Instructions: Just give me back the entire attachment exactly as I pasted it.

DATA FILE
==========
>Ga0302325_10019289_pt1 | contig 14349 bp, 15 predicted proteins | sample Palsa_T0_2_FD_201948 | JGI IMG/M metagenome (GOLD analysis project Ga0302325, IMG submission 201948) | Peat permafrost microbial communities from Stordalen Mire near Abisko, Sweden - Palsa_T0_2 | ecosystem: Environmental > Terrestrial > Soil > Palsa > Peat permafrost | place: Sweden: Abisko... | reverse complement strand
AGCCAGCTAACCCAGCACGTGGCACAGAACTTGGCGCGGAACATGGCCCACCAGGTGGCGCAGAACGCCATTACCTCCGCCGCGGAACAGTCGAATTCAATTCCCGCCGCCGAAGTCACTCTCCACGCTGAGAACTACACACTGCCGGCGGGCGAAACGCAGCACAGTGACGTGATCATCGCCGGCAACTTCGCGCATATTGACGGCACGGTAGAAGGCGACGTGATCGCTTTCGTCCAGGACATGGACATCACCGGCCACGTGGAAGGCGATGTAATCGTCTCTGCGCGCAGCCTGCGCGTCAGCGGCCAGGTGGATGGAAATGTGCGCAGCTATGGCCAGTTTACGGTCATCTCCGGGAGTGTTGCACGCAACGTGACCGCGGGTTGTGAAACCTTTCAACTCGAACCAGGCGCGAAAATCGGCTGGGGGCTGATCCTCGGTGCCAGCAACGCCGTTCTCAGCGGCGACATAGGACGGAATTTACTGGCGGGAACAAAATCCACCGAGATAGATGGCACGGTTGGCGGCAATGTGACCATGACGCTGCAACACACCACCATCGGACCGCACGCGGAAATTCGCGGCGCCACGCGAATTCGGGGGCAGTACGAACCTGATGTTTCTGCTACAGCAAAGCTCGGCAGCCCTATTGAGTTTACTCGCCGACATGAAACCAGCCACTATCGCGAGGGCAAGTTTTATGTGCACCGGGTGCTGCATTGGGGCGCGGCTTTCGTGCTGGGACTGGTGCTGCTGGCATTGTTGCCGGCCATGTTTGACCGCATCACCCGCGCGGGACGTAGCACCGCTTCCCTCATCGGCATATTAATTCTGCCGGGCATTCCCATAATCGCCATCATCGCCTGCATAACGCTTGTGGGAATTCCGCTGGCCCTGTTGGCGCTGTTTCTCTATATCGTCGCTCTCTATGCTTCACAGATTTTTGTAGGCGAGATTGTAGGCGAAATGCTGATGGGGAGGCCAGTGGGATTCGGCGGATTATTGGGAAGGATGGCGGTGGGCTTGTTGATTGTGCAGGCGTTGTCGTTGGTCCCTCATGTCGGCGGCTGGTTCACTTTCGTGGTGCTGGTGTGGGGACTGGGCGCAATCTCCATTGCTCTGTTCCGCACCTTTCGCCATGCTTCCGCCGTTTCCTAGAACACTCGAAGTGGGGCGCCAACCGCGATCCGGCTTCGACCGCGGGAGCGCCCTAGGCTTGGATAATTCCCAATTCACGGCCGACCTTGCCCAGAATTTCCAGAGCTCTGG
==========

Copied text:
>Ga0302325_10019289_pt1 | contig 14349 bp, 15 predicted proteins | sample Palsa_T0_2_FD_201948 | JGI IMG/M metagenome (GOLD analysis project Ga0302325, IMG submission 201948) | Peat permafrost microbial communities from Stordalen Mire near Abisko, Sweden - Palsa_T0_2 | ecosystem: Environmental > Terrestrial > Soil > Palsa > Peat permafrost | place: Sweden: Abisko... | reverse complement strand
AGCCAGCTAACCCAGCACGTGGCACAGAACTTGGCGCGGAACATGGCCCACCAGGTGGCGCAGAACGCCATTACCTCCGCCGCGGAACAGTCGAATTCAATTCCCGCCGCCGAAGTCACTCTCCACGCTGAGAACTACACACTGCCGGCGGGCGAAACGCAGCACAGTGACGTGATCATCGCCGGCAACTTCGCGCATATTGACGGCACGGTAGAAGGCGACGTGATCGCTTTCGTCCAGGACATGGACATCACCGGCCACGTGGAAGGCGATGTAATCGTCTCTGCGCGCAGCCTGCGCGTCAGCGGCCAGGTGGATGGAAATGTGCGCAGCTATGGCCAGTTTACGGTCATCTCCGGGAGTGTTGCACGCAACGTGACCGCGGGTTGTGAAACCTTTCAACTCGAACCAGGCGCGAAAATCGGCTGGGGGCTGATCCTCGGTGCCAGCAACGCCGTTCTCAGCGGCGACATAGGACGGAATTTACTGGCGGGAACAAAATCCACCGAGATAGATGGCACGGTTGGCGGCAATGTGACCATGACGCTGCAACACACCACCATCGGACCGCACGCGGAAATTCGCGGCGCCACGCGAATTCGGGGGCAGTACGAACCTGATGTTTCTGCTACAGCAAAGCTCGGCAGCCCTATTGAGTTTACTCGCCGACATGAAACCAGCCACTATCGCGAGGGCAAGTTTTATGTGCACCGGGTGCTGCATTGGGGCGCGGCTTTCGTGCTGGGACTGGTGCTGCTGGCATTGTTGCCGGCCATGTTTGACCGCATCACCCGCGCGGGACGTAGCACCGCTTCCCTCATCGGCATATTAATTCTGCCGGGCATTCCCATAATCGCCATCATCGCCTGCATAACGCTTGTGGGAATTCCGCTGGCCCTGTTGGCGCTGTTTCTCTATATCGTCGCTCTCTATGCTTCACAGATTTTTGTAGGCGAGATTGTAGGCGAAATGCTGATGGGGAGGCCAGTGGGATTCGGCGGATTATTGGGAAGGATGGCGGTGGGCTTGTTGATTGTGCAGGCGTTGTCGTTGGTCCCTCATGTCGGCGGCTGGTTCACTTTCGTGGTGCTGGTGTGGGGACTGGGCGCAATCTCCATTGCTCTGTTCCGCACCTTTCGCCATGCTTCCGCCGTTTCCTAGAACACTCGAAGTGGGGCGCCAACCGCGATCCGGCTTCGACCGCGGGAGCGCCCTAGGCTTGGATAATTCCCAATTCACGGCCGACCTTGCCCAGAATTTCCAGAGCTCTGG